All for the Kids

By Catherine Byun, student/journalist

Originally published in The New Haven Advocate (CT)

The Coordinating Council for Children in Crisis gave U.S. Rep. Rosa DeLauro its Richard Manware Humanitarian Award in early June for her extensive work for the advancement of children's issues in Connecticut.

One month earlier, The New York Times reported allegations of U.S.-financed planes repeatedly spraying pesticides on schoolchildren in a Colombian village. DeLauro not only supports but actively promotes sending over a billion dollars to the Colombian government for this kind of anti-narcotics effort even though a) domestic drug demand reduction is 23 times more efective than supply-side reduction, b) the Colombian government has a notoriously bad human rights record and c) the Colombian government, its paramilitary allies and the rebels they're fighting are all deeply involved in a 40-year-old civil war and are all deeply involved in drug trafficking.

Asked after the CCCC award ceremony if she had a few minutes to discuss this apparent discrepancy between her humanitarian work and her disregard for the human rights of Colombian civilians, DeLauro was dismissive. "Could I enjoy my evening?" she said, and walked away.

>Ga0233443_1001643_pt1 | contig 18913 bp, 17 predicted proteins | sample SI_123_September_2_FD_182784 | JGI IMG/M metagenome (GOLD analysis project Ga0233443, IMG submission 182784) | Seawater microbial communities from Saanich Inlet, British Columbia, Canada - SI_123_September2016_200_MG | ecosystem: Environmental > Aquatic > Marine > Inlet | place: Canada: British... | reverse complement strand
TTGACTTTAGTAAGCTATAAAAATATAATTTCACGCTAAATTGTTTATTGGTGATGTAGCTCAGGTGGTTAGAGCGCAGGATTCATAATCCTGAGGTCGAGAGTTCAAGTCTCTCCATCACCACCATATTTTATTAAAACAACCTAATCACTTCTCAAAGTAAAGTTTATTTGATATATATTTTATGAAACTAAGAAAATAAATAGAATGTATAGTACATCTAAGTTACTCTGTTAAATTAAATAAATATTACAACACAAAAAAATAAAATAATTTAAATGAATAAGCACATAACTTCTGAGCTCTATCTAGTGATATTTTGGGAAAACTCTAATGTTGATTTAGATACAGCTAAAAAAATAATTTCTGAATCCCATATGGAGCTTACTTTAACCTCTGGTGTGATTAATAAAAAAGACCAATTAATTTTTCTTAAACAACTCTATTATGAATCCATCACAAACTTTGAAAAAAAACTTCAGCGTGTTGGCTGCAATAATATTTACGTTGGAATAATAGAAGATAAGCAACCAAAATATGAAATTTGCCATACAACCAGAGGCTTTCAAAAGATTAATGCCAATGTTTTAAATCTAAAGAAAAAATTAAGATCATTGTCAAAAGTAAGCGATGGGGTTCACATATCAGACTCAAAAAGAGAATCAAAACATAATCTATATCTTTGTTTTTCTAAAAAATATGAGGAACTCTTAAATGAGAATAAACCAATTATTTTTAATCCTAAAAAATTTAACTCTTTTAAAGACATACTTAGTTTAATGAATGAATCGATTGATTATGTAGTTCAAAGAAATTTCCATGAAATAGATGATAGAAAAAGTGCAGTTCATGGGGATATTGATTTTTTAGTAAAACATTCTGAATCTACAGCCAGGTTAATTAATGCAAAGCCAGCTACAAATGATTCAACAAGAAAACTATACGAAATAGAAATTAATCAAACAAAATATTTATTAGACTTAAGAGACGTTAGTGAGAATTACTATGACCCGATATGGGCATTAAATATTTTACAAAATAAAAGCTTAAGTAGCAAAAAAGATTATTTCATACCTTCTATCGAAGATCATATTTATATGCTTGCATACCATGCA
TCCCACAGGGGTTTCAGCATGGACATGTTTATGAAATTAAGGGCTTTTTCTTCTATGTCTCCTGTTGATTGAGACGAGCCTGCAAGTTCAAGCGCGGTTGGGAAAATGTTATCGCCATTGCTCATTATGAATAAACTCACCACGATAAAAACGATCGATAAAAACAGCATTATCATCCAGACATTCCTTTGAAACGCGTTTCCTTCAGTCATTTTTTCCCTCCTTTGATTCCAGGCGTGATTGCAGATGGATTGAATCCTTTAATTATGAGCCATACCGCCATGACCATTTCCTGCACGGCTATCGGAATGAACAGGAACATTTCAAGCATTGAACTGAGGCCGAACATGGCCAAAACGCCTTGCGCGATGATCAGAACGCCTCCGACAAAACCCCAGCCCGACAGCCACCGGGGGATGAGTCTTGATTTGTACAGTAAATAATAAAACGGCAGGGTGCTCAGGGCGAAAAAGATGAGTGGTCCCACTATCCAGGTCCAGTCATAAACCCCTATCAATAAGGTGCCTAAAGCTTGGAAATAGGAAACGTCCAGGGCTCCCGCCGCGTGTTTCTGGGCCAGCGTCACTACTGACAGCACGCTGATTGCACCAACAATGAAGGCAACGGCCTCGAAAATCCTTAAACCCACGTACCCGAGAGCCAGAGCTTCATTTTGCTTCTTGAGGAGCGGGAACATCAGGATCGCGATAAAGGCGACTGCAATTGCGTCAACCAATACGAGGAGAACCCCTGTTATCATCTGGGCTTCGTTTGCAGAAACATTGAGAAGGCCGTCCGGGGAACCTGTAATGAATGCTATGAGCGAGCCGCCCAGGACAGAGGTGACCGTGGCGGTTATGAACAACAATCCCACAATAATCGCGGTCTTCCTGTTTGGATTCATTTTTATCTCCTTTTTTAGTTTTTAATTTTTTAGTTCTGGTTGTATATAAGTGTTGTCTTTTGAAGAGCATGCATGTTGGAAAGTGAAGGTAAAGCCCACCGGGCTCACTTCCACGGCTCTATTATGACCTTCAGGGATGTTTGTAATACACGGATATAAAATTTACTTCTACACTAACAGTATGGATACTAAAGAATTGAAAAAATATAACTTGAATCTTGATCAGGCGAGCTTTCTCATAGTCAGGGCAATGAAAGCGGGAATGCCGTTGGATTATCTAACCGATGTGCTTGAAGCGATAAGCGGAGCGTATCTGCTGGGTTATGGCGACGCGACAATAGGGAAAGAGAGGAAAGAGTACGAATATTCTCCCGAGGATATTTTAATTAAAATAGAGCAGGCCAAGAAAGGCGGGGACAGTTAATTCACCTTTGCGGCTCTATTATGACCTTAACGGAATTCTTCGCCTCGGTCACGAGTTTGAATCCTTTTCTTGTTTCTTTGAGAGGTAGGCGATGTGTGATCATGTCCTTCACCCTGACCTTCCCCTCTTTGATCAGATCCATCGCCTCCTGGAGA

When asked again later if she had a few minutes, she curtly replied, "Frankly, no I don't," and shot out of the Omni hotel reception room with a phalanx of suited men.

The US House of Representatives - DeLauro included - voted this spring to send 30 Black Hawk helicopters to Colombia for anti-narcotics police.

Sikorsky Aircraft, a subsidiary of the United Technologies Corp., makes the Black Hawks in Stratford, part of DeLauro's congressional district. If the Senate approves the same aid-package, Sikorsky will take the largest chunk, $360 million. An interesting note: United Technologies has given DeLauro $14,000 in campaign contributions since her 1998 campaign.

Then again, maybe DeLauro isn't just caving in to big-money pressure. Maybe she's doing it in the interest of the Connecticut economy, for the children of Connecticut. That's what she's got to keep telling herself: The kids. It's for the good of the kids. Just not the Colombian ones.

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